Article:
RHASS also supports a Secondary Schools Award in recognition of schools with exceptional standards in rural skills training. Joint winners this year were Kemnay Academy in Inverurie and Wallace Hall Academy in Dumfries and Galloway.
Higher Education Award Winner at SCQF Level 10 was Valentina Romano, aged 29 from Brechin. Higher Education Award Winner at SCQF Level 7–8 was Jack Young, aged 19 from Crossford, Carluke. Valentina has been doing a Technical Apprenticeship in Aquaculture Management at Dawnfresh Seafoods through NAFC Marine Centre UHI. Jack did an HND in Agriculture with SRUC and now works for WG Young at Overton Farm.
Jean’s Jam Award, for an inspiring mentor or trainer, went to Daye Tucker. Daye runs Carbeth Home Farm near Glasgow, and mentored this year’s agriculture industry Runner-up, Lawrence Martin. The prize was donated by training instructor Elspeth Watson in memory of her friend Jean Costello.
The Tam Tod Trophy went to 15-year-old Xavio Vastano who also won the School Pupil Award. This award is made in association with Countryside Learning Scotland to an outstanding young learner and was created in memory of the late Tam Tod, described as a well-loved gamekeeper, ghillie and lifelong friend of the countryside.
The ALBAS are organised by Lantra Scotland, the sector skills council for the land-based, aquaculture and environmental conservation industries.
According to Lantra’s Scotland Director, Liz Barron-Majerik, the awards are a very effective way of recognising the success of trainees in Scotland’s rural sector, as well as getting employers involved in growing the next generation of talent.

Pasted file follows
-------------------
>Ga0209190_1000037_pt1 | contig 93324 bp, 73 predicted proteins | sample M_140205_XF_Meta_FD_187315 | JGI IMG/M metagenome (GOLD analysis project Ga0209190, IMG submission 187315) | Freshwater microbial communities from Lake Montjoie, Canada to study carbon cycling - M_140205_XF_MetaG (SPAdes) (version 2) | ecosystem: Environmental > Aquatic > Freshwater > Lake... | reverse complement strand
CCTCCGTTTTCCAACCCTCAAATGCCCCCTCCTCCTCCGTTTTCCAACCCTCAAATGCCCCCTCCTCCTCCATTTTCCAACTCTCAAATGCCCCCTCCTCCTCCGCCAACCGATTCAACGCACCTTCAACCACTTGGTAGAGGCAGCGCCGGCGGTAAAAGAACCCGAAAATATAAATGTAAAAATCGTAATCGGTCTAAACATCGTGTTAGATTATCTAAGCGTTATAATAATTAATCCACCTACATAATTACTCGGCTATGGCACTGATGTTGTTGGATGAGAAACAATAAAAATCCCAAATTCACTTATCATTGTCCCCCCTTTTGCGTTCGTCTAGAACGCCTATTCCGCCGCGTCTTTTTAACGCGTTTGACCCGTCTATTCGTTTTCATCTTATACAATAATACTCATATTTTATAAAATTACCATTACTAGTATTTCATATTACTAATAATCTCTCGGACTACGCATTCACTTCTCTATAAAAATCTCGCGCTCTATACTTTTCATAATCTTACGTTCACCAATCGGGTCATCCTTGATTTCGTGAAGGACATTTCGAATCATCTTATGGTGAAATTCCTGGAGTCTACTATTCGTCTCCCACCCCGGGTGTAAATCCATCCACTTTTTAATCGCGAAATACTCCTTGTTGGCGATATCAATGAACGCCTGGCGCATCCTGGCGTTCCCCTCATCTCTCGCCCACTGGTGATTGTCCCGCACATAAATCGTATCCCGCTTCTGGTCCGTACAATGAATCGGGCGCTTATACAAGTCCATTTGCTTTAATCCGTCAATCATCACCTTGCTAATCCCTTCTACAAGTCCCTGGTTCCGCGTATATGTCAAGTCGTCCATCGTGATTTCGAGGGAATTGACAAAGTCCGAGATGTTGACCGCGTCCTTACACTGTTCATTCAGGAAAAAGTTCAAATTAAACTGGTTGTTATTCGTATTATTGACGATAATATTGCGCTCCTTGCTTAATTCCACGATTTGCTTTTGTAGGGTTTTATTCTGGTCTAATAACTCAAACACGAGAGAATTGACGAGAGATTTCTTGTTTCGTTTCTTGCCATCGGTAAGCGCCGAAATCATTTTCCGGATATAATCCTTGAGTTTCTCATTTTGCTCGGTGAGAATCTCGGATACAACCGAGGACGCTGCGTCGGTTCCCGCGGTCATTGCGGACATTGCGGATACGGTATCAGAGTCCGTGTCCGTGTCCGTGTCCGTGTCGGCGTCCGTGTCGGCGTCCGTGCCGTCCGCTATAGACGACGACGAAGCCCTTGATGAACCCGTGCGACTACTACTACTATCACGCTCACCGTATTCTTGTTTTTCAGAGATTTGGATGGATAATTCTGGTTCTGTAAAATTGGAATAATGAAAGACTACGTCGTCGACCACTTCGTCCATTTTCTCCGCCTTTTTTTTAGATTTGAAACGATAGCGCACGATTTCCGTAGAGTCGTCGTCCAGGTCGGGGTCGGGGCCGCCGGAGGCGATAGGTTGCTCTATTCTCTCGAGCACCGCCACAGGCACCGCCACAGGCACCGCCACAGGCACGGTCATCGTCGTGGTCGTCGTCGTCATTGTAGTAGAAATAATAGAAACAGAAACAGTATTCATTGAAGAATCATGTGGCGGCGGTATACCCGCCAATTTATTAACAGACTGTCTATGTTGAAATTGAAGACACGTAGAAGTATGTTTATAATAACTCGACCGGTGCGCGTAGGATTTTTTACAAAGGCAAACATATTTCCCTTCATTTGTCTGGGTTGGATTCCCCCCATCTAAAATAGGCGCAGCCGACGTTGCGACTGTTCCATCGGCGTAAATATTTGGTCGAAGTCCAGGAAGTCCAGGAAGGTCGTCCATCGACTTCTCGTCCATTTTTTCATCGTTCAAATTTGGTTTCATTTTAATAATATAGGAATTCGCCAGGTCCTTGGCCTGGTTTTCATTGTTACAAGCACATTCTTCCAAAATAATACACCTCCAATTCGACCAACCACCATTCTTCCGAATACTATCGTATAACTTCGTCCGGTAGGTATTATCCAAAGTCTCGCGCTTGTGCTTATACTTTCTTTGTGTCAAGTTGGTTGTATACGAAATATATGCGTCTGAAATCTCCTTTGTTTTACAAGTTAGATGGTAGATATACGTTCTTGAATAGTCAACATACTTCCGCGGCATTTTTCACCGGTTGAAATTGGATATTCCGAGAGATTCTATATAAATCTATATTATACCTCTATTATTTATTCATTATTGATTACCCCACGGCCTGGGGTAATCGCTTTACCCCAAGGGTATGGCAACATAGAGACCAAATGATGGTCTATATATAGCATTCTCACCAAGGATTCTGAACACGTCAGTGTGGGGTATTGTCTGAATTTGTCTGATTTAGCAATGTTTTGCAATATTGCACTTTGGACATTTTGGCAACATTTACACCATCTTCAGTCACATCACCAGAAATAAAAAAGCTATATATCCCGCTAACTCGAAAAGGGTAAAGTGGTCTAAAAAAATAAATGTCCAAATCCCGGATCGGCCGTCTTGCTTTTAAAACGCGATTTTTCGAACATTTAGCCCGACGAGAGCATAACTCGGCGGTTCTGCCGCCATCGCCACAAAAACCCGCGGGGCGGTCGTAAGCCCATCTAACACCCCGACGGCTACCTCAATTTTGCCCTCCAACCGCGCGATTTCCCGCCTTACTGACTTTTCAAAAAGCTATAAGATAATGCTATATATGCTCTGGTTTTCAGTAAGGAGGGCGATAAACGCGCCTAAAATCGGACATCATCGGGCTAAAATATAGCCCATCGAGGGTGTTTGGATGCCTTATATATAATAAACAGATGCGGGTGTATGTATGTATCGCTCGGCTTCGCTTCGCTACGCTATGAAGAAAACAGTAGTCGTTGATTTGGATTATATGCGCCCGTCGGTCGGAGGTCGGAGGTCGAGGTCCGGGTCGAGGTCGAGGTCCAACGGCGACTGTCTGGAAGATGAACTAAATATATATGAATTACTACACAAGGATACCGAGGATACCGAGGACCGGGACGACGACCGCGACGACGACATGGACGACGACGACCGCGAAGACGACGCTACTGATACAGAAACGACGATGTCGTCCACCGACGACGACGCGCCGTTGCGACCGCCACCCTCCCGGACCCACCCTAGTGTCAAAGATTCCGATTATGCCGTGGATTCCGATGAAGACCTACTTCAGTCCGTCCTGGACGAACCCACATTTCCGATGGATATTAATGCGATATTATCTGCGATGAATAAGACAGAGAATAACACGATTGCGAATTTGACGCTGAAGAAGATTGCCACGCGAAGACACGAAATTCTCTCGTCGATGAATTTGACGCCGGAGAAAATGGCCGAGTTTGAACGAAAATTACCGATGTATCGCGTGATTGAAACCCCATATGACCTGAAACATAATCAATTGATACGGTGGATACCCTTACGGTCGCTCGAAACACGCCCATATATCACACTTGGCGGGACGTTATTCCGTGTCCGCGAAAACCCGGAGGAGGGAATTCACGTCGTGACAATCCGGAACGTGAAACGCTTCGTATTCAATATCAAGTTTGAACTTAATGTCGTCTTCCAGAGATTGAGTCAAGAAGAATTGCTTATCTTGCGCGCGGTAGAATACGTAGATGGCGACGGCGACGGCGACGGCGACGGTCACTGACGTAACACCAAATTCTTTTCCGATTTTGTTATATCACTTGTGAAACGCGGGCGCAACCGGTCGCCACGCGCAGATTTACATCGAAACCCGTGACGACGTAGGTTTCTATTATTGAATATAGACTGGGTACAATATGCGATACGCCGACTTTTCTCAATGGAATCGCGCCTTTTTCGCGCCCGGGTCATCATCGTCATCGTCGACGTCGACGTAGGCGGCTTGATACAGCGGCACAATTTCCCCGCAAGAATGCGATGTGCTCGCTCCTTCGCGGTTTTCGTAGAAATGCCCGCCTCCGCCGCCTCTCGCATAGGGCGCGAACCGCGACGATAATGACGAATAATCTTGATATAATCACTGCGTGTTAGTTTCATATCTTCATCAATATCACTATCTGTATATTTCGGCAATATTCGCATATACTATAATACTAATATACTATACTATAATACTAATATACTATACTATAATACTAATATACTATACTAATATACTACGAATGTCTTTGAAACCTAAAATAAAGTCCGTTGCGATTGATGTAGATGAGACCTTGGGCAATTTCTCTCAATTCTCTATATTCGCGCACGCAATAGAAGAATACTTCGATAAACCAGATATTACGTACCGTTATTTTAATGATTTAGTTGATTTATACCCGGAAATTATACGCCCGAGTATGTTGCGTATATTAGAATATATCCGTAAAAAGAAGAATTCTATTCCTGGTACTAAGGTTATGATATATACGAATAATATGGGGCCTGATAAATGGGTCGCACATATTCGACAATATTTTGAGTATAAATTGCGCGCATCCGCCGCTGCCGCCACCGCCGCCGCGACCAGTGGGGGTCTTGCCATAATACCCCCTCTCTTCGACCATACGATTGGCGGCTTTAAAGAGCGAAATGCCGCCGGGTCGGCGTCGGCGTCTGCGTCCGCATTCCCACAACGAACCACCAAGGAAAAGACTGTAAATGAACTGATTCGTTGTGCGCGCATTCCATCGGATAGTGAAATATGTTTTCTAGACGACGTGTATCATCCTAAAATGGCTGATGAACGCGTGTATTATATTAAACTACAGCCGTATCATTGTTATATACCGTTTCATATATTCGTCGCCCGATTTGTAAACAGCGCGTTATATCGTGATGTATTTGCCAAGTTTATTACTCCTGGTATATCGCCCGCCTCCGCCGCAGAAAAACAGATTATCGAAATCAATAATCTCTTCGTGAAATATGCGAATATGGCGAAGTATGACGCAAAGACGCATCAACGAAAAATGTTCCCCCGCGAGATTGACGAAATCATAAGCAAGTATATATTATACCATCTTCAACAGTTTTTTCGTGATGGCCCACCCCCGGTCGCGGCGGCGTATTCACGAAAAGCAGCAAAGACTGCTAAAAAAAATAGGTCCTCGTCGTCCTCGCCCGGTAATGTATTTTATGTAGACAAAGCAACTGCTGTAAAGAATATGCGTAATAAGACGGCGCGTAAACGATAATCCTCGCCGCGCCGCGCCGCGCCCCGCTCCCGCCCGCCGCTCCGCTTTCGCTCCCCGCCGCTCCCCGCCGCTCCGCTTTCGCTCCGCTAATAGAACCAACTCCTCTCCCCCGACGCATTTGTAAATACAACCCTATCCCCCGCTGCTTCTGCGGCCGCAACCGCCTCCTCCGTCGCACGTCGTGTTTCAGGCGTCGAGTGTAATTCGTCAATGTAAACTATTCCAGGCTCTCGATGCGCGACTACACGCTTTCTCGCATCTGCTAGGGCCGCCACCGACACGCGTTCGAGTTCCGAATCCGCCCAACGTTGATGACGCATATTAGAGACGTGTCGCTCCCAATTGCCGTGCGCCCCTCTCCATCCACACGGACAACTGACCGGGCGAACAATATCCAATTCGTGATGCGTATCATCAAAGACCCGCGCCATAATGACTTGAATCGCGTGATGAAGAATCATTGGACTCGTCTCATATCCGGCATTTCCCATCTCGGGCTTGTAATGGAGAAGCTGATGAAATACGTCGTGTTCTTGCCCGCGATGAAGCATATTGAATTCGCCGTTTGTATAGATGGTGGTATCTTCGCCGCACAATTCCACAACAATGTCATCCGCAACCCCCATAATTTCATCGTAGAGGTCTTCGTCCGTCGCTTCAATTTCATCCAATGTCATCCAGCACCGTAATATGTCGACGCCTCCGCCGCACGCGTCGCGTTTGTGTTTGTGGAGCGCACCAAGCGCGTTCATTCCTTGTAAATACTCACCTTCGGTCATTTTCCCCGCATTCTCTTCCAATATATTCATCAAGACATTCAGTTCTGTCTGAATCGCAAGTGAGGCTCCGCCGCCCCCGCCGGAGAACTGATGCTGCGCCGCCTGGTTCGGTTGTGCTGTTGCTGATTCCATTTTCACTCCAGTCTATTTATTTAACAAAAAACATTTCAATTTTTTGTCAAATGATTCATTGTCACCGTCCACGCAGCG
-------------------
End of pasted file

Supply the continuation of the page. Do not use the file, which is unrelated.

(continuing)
“The ALBAS showcase the many incredible people who have joined Scotland’s land-based, aquaculture and environmental conservation industries and who are getting their careers underway.
“I know our judges were very impressed again with the quality of the nominations, so I would like to congratulate all of the finalists, as well as the winners. They were all of a very high standard indeed.
“We’re of course very grateful to have the support of a range of people and organisations who make holding an event like this possible, including our main sponsor Skills Development Scotland, and Aberdeenshire Council, British Agricultural and Garden Machinery Association, Elspeth Watson, Equido Horsemanship, Marine Scotland, Royal Highland & Agricultural Society Scotland, Rural Skills Scotland, SAOS, Scottish Aquaculture Innovation Centre, Scottish Forestry, Scottish Land and Estates, Scottish Natural Heritage, Scottish Qualifications Authority, Scottish Salmon Company, and SRUC.
“Thanks also to the independent judging panel, who comprise: agriculture and rural affairs journalist Erika Hay (chair of the panel); HR training officer for the Scottish Salmon Company, Jennifer Allison; smallholder, former agricultural banker and vice-president of RHASS, Jimmy McLean; learning and development manager with Forestry and Land Scotland, Keith Paterson; Fellow of the Royal Agricultural Societies, former chair of the CARAS Scottish panel and farmer, Keith Redpath; head of training with The Scottish Salmon Company, Lisa Connell; Jane Craigie Marketing team member Rebecca Dawes, and fisheries manager with Stirling Council Fisheries, Scott Mason”.